Postal surveys of physicians gave superior response rates over telephone interviews in a randomized trial

Jane S. Hocking, M. S C Lim, Tim Read, Margaret Hellard

Research output: Contribution to journalArticleResearchpeer-review

41 Citations (Scopus)

Abstract

Background and Objectives: To compare general practitioner (GP) response to a telephone interview with response to a postal survey with three reminders in a randomized controlled trial. Methods: GPs were randomly assigned to either a telephone interview or a postal survey. GPs in the telephone group were mailed a letter of invitation and asked to undertake a telephone interview. GPs in the postal group were mailed a letter of invitation and questionnaire. Non-responders were sent up to three reminders, the final by registered post. Response rates were calculated for each group. Results: 416 GPs were randomized to the telephone interview and 451 to the postal survey. Eighty-six in the telephone group and 30 in the postal were ineligible. One hundred thirty-four GPs completed the telephone interview with a response rate of 40.6% (95% confidence interval [CI]: 35.3%, 46.1%). Two hundred fifty-two GPs completed the postal survey with a response rate of 59.9% (95%CI: 55.0%, 64.6%). The difference in response was 19.3% (95%CI: 12.2%, 26.3%). Conclusions: These results show that postal surveys with three reminders can have superior response rates compared with a telephone interview.

Original languageEnglish
Pages (from-to)521-524
Number of pages4
JournalJournal of Clinical Epidemiology
Volume59
Issue number5
DOIs
Publication statusPublished - 1 May 2006

Keywords

  • General practitioners
  • Postal survey
  • RCT
  • Response rate
  • Telephone interview

Cite this

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abstract = "Background and Objectives: To compare general practitioner (GP) response to a telephone interview with response to a postal survey with three reminders in a randomized controlled trial. Methods: GPs were randomly assigned to either a telephone interview or a postal survey. GPs in the telephone group were mailed a letter of invitation and asked to undertake a telephone interview. GPs in the postal group were mailed a letter of invitation and questionnaire. Non-responders were sent up to three reminders, the final by registered post. Response rates were calculated for each group. Results: 416 GPs were randomized to the telephone interview and 451 to the postal survey. Eighty-six in the telephone group and 30 in the postal were ineligible. One hundred thirty-four GPs completed the telephone interview with a response rate of 40.6{\%} (95{\%} confidence interval [CI]: 35.3{\%}, 46.1{\%}). Two hundred fifty-two GPs completed the postal survey with a response rate of 59.9{\%} (95{\%}CI: 55.0{\%}, 64.6{\%}). The difference in response was 19.3{\%} (95{\%}CI: 12.2{\%}, 26.3{\%}). Conclusions: These results show that postal surveys with three reminders can have superior response rates compared with a telephone interview.",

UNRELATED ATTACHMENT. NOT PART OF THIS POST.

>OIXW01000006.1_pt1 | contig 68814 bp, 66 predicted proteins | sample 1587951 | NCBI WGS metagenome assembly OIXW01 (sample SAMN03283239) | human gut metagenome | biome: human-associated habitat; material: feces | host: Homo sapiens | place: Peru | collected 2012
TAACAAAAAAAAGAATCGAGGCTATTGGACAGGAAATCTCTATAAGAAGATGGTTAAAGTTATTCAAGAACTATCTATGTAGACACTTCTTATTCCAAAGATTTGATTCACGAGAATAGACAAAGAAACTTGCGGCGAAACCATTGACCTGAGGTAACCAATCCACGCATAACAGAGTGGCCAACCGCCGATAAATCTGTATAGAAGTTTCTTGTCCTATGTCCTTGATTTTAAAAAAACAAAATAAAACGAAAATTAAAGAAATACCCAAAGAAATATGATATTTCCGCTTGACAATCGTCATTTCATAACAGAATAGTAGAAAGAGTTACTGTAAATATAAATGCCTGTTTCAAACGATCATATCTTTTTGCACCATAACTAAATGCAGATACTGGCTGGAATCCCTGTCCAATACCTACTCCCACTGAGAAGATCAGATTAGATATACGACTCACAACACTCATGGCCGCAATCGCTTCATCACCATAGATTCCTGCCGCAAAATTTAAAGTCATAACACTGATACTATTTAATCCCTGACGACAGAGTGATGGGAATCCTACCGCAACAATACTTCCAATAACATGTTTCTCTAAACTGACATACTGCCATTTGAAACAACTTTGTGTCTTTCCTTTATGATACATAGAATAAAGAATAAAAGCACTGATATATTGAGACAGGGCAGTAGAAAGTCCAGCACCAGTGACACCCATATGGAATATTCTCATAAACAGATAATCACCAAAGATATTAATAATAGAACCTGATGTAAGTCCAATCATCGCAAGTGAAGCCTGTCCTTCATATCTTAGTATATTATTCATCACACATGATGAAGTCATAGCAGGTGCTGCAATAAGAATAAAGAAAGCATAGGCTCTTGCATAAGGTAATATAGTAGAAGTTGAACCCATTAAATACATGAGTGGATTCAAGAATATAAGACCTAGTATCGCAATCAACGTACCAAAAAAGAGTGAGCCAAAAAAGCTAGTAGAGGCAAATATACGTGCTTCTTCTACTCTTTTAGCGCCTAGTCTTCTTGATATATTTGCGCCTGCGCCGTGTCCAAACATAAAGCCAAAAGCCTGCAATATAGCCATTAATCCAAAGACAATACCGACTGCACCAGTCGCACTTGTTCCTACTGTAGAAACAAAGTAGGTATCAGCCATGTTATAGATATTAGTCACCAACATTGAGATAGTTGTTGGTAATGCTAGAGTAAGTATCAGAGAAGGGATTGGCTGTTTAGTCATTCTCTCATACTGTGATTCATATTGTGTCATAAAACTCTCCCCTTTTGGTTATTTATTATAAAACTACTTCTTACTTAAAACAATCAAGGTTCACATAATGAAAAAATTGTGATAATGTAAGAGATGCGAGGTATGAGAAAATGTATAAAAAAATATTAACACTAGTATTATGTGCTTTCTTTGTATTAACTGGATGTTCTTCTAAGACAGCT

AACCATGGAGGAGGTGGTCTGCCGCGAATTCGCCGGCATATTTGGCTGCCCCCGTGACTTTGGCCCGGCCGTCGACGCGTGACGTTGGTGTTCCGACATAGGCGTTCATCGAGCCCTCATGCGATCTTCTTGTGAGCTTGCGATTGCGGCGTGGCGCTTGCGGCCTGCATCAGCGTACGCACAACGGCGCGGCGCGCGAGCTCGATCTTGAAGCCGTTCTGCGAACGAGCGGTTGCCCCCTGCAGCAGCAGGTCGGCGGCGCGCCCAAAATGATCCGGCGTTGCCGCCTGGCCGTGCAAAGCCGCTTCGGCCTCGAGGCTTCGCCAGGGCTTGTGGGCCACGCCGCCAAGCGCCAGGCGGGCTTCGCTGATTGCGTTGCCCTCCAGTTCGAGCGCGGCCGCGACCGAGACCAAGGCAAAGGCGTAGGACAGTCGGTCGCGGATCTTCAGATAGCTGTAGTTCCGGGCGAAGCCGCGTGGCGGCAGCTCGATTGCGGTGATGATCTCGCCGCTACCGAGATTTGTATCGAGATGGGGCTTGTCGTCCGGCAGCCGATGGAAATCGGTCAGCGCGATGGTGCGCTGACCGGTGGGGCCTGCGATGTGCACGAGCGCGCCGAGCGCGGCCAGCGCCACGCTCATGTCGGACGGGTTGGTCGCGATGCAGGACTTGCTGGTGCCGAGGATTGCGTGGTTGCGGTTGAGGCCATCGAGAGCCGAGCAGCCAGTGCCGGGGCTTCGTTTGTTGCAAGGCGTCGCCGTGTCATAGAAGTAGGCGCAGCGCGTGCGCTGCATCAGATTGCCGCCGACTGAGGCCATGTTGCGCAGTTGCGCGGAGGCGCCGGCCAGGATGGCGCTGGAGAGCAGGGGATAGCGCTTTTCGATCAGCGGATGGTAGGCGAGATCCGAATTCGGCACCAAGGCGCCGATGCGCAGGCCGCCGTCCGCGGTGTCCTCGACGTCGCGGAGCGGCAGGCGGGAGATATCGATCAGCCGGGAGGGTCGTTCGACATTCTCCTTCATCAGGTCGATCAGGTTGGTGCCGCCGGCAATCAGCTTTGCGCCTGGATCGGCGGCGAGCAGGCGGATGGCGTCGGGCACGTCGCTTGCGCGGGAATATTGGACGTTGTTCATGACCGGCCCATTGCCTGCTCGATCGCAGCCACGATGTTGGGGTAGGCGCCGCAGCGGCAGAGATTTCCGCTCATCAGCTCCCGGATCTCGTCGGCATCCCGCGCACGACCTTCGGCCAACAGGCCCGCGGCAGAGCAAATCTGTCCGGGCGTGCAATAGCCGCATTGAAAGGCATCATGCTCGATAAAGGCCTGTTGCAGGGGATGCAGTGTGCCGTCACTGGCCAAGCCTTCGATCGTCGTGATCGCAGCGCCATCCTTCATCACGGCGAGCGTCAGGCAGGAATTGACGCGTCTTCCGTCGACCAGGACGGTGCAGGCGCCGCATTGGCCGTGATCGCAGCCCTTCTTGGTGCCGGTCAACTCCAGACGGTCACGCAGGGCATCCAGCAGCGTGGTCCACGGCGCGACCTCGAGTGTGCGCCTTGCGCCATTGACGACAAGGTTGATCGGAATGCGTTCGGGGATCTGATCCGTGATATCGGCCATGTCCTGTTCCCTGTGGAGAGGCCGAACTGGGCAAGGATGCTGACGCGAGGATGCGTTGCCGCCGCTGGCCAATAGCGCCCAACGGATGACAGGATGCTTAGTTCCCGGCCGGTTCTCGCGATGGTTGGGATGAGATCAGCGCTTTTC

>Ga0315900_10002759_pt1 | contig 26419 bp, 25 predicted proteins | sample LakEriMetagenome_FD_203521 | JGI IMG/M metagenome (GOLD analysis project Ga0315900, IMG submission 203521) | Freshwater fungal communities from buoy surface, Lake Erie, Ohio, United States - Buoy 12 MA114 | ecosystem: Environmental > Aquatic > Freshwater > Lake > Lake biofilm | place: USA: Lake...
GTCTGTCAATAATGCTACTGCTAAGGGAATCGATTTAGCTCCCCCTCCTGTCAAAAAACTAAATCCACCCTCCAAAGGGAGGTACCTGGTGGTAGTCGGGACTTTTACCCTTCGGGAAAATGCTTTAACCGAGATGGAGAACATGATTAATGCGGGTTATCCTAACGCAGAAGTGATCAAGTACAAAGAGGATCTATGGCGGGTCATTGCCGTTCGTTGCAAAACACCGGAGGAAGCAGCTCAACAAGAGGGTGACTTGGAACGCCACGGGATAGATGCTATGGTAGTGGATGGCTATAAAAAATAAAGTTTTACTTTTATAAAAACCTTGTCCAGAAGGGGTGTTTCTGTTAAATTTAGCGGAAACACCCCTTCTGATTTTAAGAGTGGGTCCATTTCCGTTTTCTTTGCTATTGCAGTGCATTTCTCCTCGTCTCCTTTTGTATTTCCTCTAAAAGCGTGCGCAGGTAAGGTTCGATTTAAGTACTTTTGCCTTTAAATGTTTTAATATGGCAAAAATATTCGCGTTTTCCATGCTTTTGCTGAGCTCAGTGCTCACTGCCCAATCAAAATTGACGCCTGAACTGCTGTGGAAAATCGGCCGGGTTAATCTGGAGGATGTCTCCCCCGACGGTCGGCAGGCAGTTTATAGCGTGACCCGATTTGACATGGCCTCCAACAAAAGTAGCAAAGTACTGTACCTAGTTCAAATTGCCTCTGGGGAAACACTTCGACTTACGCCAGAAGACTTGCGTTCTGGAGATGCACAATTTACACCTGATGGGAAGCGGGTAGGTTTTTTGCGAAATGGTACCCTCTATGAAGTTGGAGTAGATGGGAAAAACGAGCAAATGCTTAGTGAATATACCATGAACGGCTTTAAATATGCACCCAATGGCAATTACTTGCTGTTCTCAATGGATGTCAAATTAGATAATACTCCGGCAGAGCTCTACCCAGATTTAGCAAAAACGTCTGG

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Postal surveys of physicians gave superior response rates over telephone interviews in a randomized trial. / Hocking, Jane S.; Lim, M. S C; Read, Tim; Hellard, Margaret.

In: Journal of Clinical Epidemiology, Vol. 59, No. 5, 01.05.2006, p. 521-524.

Research output: Contribution to journalArticleResearchpeer-review

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